Can Topical Sucralfate Treat Cutaneous Bacterial Infection?
A recent study examined whether sucralfate inhibited growth of common pathogenic bacteria, such as Pseudomonas and Staphylococcus.
Overuse of systemic antimicrobial drugs has led to documented drug resistance in several common veterinary pathogens, including Pseudomonas aeruginosa. In response, many veterinarians are turning to alternative therapies to treat bacterial dermatoses. While some topical treatments, such as chlorhexidine and silver sulfadiazine, are already commonly used in veterinary medicine, other options are still experimental.
Sulcralfate, the aluminum salt of sucrose octasulfate, is used most commonly to prevent and treat gastric and duodenal ulcers. However, human studies have shown that the ingredient’s therapeutic effects, including wound barrier formation, tissue repair, and antimicrobial properties, may aid in the treatment of cutaneous pathogens. A topical skin cream (Cicalfate, Avene) is available commercially for human use and contains 1% sucralfate, as well as zinc, copper, and magnesium compounds. Veterinary researchers recently performed an in vitro study to test both Cicalfate and its active ingredient, sucralfate, against several common cutaneous bacterial pathogens.
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A sulcralfate solution was created using tablets dissolved in sterile saline, and a Cicalfate solution was prepared in dimethyl sulfoxide (DMSO). Several concentrations of each solution were tested, and DMSO was also tested alone to rule out its possible antimicrobial effects.
Tested sucralfate concentrations were as follows:
- 0.002 to 1.0 mg/mL in the Cicalfate solution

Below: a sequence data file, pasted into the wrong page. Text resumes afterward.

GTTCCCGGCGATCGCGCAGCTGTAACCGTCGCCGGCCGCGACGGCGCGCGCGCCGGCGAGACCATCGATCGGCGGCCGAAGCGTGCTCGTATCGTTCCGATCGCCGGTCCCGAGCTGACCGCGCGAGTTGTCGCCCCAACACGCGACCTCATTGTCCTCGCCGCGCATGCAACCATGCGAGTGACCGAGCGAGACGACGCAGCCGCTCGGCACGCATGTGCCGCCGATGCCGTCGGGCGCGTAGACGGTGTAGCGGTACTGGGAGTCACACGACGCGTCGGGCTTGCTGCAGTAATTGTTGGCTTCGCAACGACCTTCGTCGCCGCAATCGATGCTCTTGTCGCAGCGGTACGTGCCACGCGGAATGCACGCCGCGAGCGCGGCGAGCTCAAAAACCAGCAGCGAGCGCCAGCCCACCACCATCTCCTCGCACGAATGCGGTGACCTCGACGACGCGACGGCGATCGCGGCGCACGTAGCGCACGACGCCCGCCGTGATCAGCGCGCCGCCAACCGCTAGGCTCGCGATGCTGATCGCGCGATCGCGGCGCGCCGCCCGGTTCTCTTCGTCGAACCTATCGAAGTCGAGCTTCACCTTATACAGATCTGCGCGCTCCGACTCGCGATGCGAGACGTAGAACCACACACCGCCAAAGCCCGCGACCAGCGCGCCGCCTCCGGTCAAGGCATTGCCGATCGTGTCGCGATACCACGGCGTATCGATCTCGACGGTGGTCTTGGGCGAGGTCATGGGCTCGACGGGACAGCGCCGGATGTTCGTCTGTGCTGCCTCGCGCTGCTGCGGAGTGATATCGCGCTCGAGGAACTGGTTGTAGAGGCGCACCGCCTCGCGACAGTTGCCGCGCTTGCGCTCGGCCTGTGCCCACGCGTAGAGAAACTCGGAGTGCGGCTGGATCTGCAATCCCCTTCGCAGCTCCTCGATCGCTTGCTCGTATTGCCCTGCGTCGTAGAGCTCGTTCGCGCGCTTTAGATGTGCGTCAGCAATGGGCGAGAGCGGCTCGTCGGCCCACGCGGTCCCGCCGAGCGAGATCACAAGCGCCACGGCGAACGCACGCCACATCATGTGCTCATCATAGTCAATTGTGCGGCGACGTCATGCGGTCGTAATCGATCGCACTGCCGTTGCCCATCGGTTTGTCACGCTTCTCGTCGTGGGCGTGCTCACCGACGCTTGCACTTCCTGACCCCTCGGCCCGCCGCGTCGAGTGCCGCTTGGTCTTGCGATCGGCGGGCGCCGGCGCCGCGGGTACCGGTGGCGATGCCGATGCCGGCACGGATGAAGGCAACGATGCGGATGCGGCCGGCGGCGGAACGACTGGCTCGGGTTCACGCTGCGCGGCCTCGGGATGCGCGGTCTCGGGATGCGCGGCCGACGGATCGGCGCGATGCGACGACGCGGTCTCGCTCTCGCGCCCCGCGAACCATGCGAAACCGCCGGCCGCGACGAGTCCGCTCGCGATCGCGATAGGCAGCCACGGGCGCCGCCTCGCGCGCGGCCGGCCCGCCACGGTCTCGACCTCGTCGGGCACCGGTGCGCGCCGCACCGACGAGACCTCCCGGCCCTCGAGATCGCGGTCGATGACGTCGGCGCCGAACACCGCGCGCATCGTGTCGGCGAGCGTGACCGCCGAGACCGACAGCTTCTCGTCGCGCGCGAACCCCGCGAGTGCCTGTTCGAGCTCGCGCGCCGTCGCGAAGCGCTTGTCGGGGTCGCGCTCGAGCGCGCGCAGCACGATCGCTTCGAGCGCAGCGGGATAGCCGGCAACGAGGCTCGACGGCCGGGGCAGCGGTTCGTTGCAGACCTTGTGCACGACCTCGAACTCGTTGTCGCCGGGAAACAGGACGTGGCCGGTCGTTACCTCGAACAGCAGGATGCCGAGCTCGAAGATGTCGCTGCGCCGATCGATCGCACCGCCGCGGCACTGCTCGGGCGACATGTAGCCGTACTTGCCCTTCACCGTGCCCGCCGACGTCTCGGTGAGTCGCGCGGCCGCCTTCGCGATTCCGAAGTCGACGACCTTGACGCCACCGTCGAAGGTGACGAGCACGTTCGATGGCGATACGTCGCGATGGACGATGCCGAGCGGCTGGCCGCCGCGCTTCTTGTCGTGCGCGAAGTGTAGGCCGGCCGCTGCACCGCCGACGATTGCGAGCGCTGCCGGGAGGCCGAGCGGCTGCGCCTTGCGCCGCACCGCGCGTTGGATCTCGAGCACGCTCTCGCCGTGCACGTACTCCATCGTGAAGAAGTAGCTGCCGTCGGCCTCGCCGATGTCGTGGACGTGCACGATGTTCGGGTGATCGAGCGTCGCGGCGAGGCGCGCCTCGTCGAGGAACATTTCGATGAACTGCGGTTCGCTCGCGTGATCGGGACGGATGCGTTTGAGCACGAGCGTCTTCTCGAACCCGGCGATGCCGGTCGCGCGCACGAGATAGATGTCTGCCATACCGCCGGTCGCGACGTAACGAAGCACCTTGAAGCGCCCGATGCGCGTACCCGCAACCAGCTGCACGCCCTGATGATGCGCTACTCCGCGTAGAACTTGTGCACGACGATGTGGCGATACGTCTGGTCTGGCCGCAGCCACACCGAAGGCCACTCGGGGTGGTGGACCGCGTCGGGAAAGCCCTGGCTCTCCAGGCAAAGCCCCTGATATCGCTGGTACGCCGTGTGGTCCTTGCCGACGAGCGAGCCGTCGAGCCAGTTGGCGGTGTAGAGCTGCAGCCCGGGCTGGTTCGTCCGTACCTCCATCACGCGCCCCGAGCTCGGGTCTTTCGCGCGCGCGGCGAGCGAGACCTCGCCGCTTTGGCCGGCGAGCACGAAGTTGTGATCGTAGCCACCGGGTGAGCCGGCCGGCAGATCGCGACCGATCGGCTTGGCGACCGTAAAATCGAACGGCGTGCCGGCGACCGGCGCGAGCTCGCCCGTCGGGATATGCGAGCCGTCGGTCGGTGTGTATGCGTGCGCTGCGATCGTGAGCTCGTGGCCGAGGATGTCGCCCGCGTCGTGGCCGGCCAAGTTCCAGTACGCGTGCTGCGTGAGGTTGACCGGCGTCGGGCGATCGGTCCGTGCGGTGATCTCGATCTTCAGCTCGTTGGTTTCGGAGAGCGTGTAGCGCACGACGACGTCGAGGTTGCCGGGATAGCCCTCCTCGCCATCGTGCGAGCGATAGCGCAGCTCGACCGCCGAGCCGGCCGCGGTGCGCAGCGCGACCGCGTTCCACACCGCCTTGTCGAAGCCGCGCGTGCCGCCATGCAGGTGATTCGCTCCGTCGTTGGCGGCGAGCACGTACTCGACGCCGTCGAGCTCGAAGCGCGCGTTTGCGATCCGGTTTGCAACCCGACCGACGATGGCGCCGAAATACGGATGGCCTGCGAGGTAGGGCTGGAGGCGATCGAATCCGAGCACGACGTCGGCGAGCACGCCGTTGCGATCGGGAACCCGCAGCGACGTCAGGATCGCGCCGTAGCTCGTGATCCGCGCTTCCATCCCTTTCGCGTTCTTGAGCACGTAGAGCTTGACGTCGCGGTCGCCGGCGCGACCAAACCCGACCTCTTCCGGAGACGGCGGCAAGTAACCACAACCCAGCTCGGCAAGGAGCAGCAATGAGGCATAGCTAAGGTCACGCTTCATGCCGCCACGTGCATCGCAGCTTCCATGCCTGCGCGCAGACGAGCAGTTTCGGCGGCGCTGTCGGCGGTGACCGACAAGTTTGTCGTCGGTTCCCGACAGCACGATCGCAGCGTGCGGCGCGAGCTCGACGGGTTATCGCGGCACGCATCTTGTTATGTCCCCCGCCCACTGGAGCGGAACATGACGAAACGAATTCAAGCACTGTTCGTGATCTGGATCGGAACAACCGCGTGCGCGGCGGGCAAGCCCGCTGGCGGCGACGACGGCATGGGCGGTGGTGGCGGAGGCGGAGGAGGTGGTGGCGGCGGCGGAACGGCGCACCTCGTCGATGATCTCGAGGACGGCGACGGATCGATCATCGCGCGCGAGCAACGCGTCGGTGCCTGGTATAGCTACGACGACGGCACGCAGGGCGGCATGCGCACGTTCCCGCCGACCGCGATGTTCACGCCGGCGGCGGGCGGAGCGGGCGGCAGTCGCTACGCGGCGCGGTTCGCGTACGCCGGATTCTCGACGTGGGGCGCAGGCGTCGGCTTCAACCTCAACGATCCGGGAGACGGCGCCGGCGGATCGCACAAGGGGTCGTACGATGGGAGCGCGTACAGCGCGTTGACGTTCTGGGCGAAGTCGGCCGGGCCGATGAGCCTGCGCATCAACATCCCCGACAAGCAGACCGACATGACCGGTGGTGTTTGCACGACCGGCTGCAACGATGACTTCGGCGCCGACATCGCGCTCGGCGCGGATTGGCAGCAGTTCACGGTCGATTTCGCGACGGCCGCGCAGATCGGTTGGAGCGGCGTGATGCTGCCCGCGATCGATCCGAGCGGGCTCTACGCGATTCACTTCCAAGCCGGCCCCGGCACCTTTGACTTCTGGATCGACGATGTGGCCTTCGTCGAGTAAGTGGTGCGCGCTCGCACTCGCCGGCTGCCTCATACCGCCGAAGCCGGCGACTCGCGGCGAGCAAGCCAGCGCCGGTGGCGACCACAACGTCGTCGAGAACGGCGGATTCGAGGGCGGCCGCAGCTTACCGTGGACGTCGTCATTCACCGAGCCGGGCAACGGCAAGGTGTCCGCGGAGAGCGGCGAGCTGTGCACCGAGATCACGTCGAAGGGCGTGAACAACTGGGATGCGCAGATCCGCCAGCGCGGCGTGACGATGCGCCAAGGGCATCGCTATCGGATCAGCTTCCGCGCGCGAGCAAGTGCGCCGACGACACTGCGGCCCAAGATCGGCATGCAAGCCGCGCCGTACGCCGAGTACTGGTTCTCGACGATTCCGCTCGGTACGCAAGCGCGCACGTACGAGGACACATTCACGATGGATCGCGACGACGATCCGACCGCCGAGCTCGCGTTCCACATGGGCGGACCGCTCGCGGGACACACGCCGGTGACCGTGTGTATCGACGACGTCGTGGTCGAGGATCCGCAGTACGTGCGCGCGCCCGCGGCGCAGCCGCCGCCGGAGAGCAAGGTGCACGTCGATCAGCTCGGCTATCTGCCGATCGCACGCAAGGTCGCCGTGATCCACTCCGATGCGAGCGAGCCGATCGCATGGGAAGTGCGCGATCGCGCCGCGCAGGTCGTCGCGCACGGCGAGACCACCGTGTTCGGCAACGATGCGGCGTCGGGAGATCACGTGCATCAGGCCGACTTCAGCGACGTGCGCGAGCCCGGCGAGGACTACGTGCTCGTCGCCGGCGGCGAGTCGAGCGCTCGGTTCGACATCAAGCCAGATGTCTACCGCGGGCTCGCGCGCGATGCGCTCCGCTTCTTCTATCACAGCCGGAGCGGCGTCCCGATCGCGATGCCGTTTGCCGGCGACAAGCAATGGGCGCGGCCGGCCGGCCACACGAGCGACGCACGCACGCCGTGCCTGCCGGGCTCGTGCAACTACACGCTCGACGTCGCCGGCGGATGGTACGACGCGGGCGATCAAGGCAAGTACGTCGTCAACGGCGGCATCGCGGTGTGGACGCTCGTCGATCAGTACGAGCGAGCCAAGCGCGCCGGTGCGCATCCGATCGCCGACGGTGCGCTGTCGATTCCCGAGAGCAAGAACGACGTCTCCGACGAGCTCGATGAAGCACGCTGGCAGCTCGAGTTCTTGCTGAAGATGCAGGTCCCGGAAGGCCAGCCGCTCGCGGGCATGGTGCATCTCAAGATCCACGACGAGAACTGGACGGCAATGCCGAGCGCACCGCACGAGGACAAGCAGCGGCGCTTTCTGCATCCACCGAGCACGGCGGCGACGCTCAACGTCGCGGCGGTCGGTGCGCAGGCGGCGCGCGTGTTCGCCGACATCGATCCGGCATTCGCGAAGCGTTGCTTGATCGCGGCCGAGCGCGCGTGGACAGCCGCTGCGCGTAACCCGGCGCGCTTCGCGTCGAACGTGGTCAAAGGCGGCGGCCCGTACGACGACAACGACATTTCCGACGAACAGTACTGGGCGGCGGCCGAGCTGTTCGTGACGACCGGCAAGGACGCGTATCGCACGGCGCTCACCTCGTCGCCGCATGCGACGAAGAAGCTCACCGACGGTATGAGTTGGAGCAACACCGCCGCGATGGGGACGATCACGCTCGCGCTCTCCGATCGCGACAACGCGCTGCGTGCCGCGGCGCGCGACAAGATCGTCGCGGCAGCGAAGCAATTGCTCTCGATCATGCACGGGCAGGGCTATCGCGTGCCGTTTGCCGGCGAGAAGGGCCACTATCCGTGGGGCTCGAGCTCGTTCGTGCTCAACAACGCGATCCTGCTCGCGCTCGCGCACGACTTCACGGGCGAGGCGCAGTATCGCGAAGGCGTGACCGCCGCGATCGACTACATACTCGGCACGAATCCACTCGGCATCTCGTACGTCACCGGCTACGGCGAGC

- 0.2 to 200 mg/mL in the sucralfate solution
Cutaneous bacterial isolates were inoculated into each of the test solutions, then serially diluted and incubated at 35ºC to 37ºC to observe for growth. Tested bacteria included clinical strains of P aeruginosa, Staphylococcus pseudintermedius, Escherichia coli, and Proteus mirabilis, and American Type Culture Collection (ATCC) strains of P aeruginosa, S aureus, E coli, and Enterococcus faecalis.
The investigators defined minimum inhibitory concentrations (MICs) for the sucralfate and Cicalfate solutions as “the lowest concentration of test solution that inhibited macroscopic growth” of bacteria.
Sucralfate concentrations as low as 25 to 50 mg/mL inhibited macroscopic growth for 5 of the 8 tested cutaneous bacteria: P mirabilis, S pseudintermedius, both strains of E coli, and the ATCC P aeruginosa strain. In addition to those 5 strains, Cicalfate solutions containing as little as 0.06 to 0.25 mg/mL sucralfate also inhibited macroscopic growth of the ATCC S aureus and E faecalis strains. When tested alone, DMSO at strengths of 1% to 18% did not inhibit bacterial growth.
Interestingly, lower concentrations of sucralfate in the Cicalfate product were just as effective as higher concentrations of sucralfate alone, suggesting that the commercial product’s other ingredients, including zinc, copper, and magnesium, offered additional antimicrobial support.
This study’s results suggest that sucralfate and Cicalfate cream both inhibit growth of several (but not all) of the examined common cutaneous pathogens encountered in veterinary medicine. In particular, the clinical strain of P aeruginosa did not respond to either of the tested solutions. Still, the authors believe that sucralfate offers “an attractive option for topical therapy” of dermatologic bacteria, given the product’s low risks of toxicity and adverse effects.
Dr. Stilwell received her DVM from Auburn University, followed by a MS in fisheries and aquatic sciences and a PhD in veterinary medical sciences from the University of Florida. She provides freelance medical writing and aquatic veterinary consulting services through her business, Seastar Communications and Consulting.